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Meet the 1993 Best Remuda Winner.

Courtesy of The Quarter Horse Journal
Story by Jim Jennings

Raising Ranch Horses on The Sixes 

In two barns not more than a hundred yards behind where Dr. Glenn Blodgett sat, stood three of the highest-priced stallions the Quarter Horse industry has ever known. Collectively, those three stallions’ get have earned more than $55 million on racetracks. To a lot of people, breeding those horses would be the opportunity of a lifetime. Blodgett agrees. It is an opportunity of a lifetime. But it was not those three stallions that brought him to the Four Sixes Ranch. He was there long before they were. “I like to be associated with really good livestock, whether it be horses or even cattle,” he said. “There’s not a better feeling to me than being horseback on an early morning in one of these big pastures.”

That philosophy has been around the Four Sixes Ranch for more than a hundred years, and it continues with a man responsible for breeding three of the best known stallions in the entire Quarter Horse industry. That indicates why the Four Sixes was selected as this year’s winner of the AQHA Best Remuda Award. Given by the American Quarter Horse Association, in conjunction with the National Cattlemen’s Association, the Best Remuda Award honors one ranch each year that is judged to have the best remuda of working ranch horses.

Blodgett, who is the Four Sixes Ranch’s horse manager, said they were very proud to have earned the Best Remuda Award because, “Our goal with our ranch horse program is to produce the world’s best ranch horse. And I think we’re doing that.”

Raising good ranch horses was always a goal with Samuel “Burk” Burnett, legendary founder of the Four Sixes Ranch. He found his calling early, and joined his father in the cattle business in Denton County, Texas, when Burk was only 10 years old.

Stories about young Burk Burnett are as many as are cattle on the ranch today. According to one of the stories, in the 1860s, as a lad of 17, his father sent him on his first trail drive to the markets in Kansas. Two years later, at 19, Burk headed north with another herd of cattle, this time as the trail boss.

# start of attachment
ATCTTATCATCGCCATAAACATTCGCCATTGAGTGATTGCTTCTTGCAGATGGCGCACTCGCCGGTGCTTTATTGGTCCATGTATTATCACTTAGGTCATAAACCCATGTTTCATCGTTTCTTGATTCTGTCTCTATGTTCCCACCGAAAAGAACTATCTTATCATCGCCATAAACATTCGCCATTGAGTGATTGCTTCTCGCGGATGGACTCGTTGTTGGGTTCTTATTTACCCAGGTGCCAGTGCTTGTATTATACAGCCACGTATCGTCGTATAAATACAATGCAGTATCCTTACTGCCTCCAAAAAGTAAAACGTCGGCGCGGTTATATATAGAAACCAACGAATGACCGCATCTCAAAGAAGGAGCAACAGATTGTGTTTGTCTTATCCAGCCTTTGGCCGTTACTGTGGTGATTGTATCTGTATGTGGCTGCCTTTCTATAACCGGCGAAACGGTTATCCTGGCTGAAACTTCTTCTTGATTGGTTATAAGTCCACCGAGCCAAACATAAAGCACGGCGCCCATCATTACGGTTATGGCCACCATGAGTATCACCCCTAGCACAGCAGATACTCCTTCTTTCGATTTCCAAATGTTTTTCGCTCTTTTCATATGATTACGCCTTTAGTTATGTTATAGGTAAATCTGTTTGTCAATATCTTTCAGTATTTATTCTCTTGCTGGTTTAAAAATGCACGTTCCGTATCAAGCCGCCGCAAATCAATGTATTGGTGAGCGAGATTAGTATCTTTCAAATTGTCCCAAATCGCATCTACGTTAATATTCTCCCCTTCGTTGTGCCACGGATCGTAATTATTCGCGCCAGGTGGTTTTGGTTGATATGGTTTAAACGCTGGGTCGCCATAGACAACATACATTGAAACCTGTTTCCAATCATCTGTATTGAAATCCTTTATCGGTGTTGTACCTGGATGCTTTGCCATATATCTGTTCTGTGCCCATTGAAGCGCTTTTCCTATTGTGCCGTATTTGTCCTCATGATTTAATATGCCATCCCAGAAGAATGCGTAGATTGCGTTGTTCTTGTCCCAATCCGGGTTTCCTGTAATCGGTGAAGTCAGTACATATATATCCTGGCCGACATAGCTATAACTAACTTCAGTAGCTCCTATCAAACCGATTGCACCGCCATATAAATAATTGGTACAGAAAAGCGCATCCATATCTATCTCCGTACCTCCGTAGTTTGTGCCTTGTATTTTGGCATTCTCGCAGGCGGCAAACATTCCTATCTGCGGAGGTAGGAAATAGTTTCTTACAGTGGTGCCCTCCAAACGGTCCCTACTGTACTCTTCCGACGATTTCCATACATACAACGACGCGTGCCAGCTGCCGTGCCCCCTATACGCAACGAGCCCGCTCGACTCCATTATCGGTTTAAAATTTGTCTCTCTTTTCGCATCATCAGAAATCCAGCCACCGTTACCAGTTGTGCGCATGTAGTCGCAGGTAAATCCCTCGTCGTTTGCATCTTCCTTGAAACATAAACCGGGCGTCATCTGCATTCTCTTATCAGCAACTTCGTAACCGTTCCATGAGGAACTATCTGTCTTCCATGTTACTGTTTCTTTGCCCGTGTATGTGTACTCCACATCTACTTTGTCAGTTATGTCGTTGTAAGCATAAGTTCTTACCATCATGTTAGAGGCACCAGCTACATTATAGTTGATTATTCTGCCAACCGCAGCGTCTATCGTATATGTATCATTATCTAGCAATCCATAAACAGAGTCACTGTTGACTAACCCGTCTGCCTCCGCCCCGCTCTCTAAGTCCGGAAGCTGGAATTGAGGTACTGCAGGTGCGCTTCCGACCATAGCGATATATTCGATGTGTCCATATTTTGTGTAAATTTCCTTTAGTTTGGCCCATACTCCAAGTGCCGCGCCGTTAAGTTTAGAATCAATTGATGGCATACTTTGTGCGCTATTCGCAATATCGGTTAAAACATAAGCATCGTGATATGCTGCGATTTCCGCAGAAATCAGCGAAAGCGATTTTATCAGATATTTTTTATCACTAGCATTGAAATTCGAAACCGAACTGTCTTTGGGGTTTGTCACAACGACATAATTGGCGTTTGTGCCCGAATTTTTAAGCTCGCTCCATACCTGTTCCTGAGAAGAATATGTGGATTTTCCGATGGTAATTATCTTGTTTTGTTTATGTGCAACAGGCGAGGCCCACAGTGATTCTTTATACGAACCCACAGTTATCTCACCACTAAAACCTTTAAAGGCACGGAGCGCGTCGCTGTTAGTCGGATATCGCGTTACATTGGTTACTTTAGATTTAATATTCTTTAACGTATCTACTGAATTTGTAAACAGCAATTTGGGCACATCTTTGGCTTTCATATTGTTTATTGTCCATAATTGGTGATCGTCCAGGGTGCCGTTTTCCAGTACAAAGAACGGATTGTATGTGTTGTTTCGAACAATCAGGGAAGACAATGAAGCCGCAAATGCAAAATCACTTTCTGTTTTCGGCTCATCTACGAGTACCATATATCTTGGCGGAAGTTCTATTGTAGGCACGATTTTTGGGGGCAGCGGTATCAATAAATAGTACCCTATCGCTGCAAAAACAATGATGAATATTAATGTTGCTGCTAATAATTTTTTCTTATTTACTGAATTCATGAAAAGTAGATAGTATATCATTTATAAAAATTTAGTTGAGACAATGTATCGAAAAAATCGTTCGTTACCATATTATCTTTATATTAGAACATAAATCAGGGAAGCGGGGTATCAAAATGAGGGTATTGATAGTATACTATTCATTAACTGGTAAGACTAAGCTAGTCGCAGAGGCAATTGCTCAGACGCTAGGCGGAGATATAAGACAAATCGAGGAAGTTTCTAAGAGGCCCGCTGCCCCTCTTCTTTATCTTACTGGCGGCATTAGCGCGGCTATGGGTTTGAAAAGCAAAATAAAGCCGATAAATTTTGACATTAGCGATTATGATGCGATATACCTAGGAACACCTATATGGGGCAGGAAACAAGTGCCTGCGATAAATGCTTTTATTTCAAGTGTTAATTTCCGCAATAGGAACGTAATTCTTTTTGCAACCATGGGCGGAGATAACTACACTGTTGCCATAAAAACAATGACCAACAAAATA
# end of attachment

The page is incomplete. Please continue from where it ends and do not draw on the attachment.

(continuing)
According to the story, the maturity he exhibited on the trip was probably a sign of things to come. Somewhere in the Oklahoma Territory, Indians hit the herd one night and drove off all the horses except the night horses the cowboys were riding. Burk moved the herd out the following morning, with half the cowboys walking, and continued north until he was able to purchase more mounts.

Once he reached Kansas, he found the market had bottomed out. Selling his cattle would mean a tremendous loss. He, of course, had no way to communicate with his father, so he decided to over-winter the cattle in Kansas. Arranging for temporary grassland, he grazed the animals all winter and sold them the following year for a profit.

Around 1867, Burk purchased a herd of cattle that carried the 6666 brand, a mark he adopted and made famous worldwide. An often-told story says that Burk won the cattle in a game of poker by laying down a hand with four sixes, thus the brand. It’s a good story, but not true. The brand came with the cattle. How the original owners came up with the 6666 brand remains unknown.

Burk bought his first land near where Wichita Falls, Texas, would later stand, 125 miles northwest of Fort Worth. As the days of the open range ended, he increased his holdings, buying the old 8 Ranch, near Guthrie in north central Texas. That ranch became the nucleus of the Four Sixes Ranch headquartered near Guthrie today, and a later purchase added the Dixon Creek division, located in the Texas Panhandle.

Burk’s son, Tom, joined his father in running the ranch, and later founded his own ranches – the Triangles, located near Paducah and Iowa Park. Tom had one daughter, Anne Burnett Tandy, who, upon the death of her father and grandfather, took control of both the Four Sixes and Triangle ranches. Known throughout the cattle and horse industry as “Miss Anne,” she was very instrumental in the early years of AQHA. As a matter of fact, in 1940 the AQHA founders were her dinner guests the night before the meeting that originated the Association. Miss Anne was posthumously inducted into the American Quarter Horse Hall of Fame in 1990, during the Association’s 50th anniversary celebration.

Miss Anne, too, had one daughter, Anne Windfohr Marion, the current owner of the Four Sixes ranches.